He rose from slavery to state Senate. His grave and hundreds more may lie under a parking lot.
"Forced out of school for his mixed race despite his White father’s wish that he get an education, Robert Meacham helped other Black enslaved people to learn — “secretly and by night, using the dim glare of a candle for light,” one account says.
Eventually freed, Meacham worked to register Black voters and pass the 1868 state constitution that he promised was made “not for the white man, not for the black man, but for the people.” As a state senator in charge of the education committee, he helped establish Florida’s public school system.
He was “a man to be reckoned with,” historian Canter Brown Jr. wrote.
Yet Meacham may lie under a Tampa parking lot, just outside an Italian cemetery, among more than 1,000 unmarked and forgotten graves of Black people, according to documents reviewed by the Tampa Bay Times. Now the NAACP in Hillsborough County is calling on the city to find the lost bodies.
“People don’t know where their loved ones are,” local NAACP President Yvette Lewis said in an interview Saturday. She sees the loss of what used to be called College Hill Cemetery as part of a long history of silencing Black Americans and erasing their contributions.
A Tampa native, Lewis says she knew of only a couple of local cemeteries for African Americans before a local retiree came to her and the Times with theories that initially seemed “far-fetched.” The Times began investigating lost gravesites in 2019 and helped bring to light five Black or mostly Black burial grounds in the area. College Hill Cemetery, where Meacham may lie, became city property in the 1900s and eventually went to the local Italian Club, according to the Times; Lewis said authorities had a duty to preserve the known resting place and protect it from development.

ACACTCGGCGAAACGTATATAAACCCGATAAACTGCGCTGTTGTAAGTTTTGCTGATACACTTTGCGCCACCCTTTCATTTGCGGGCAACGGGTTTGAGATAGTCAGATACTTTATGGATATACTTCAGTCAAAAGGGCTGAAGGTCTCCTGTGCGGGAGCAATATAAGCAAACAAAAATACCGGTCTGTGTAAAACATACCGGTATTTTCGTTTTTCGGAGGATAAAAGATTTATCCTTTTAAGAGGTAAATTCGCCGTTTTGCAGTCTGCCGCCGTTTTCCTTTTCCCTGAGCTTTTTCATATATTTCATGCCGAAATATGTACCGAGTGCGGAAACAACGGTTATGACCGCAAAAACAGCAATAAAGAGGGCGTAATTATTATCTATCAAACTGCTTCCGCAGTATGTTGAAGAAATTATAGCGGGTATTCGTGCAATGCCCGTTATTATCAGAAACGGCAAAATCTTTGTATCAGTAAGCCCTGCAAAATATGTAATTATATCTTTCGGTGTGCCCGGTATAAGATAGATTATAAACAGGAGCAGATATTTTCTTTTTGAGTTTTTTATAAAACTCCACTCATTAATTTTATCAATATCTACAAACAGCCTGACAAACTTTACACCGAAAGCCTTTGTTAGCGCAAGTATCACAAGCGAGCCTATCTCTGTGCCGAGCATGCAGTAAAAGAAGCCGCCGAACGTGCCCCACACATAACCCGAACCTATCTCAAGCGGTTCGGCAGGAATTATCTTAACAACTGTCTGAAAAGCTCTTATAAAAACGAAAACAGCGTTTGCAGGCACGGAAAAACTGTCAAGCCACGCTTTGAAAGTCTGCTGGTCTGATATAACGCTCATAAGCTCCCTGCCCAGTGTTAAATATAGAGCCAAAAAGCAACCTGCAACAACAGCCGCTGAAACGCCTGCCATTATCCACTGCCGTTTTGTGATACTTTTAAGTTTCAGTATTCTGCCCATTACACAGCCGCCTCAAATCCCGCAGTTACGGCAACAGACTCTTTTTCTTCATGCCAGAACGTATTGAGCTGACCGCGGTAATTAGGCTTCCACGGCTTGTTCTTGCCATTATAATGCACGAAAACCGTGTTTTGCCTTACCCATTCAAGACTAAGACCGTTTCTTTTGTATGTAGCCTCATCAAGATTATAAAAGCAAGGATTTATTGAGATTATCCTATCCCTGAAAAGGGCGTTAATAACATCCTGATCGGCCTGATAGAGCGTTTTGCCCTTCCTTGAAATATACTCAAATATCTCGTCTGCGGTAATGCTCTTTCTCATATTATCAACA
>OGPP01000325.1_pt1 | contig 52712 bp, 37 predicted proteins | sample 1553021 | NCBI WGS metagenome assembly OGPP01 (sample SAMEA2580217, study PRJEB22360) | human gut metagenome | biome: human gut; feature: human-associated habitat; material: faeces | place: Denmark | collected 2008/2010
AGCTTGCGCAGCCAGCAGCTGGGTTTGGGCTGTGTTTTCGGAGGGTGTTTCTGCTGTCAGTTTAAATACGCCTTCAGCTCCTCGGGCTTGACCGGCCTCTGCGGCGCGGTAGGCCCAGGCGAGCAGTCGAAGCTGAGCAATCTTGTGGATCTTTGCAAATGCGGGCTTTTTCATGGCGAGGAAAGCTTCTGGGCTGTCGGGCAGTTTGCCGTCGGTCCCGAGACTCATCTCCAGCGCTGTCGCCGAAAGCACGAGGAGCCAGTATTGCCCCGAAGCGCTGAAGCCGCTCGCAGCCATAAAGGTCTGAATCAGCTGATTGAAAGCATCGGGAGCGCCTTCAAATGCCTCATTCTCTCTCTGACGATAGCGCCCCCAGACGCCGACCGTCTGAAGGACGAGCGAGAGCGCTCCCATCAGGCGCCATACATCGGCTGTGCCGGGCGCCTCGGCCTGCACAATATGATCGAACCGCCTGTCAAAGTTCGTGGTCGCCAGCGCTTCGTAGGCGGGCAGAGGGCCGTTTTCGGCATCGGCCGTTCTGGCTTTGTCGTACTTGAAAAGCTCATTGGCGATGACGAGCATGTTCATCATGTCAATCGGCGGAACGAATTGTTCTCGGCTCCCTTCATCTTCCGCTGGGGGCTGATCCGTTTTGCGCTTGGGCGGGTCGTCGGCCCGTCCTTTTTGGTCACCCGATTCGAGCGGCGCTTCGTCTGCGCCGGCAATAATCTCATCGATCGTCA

“The city never has told our history,” she said. “The City of Tampa … needs to honor and own this and right this wrong.”
Tampa spokeswoman Janelle McGregor said officials want to look into the matter but need to do research. The city has already been working to honor those in “lost” burial grounds, McGregor said, and set up a nonprofit to fundraise for preserving another site, Zion Cemetery. The city has given $50,000, as has the county and state, she added.
The Italian Club, which also did not respond to inquiries Saturday, has not announced plans to search for graves since the Times’s November 2019 reportraised questions about “a cemetery lost within another cemetery.”
Calls to search for graves have inspired statewide legislation amid a broader push to unearth the hidden history of marginalized residents and their communities. Florida Gov. Ron DeSantis (R) this month signed a bill to create a task force to identify abandoned Black cemeteries, and state Rep. Fentrice Driskell (D) — a main sponsor — hopes the task force can become a model for the rest of the country.
She told The Washington Post that she sees a new willingness to examine the United States’ history of racism after the murder of George Floyd.
“We knew this is not an issue that is localized to Tampa Bay,” said Driskell, who lives in the area. “It really is an issue throughout Florida, and frankly I think throughout many places in the United States.”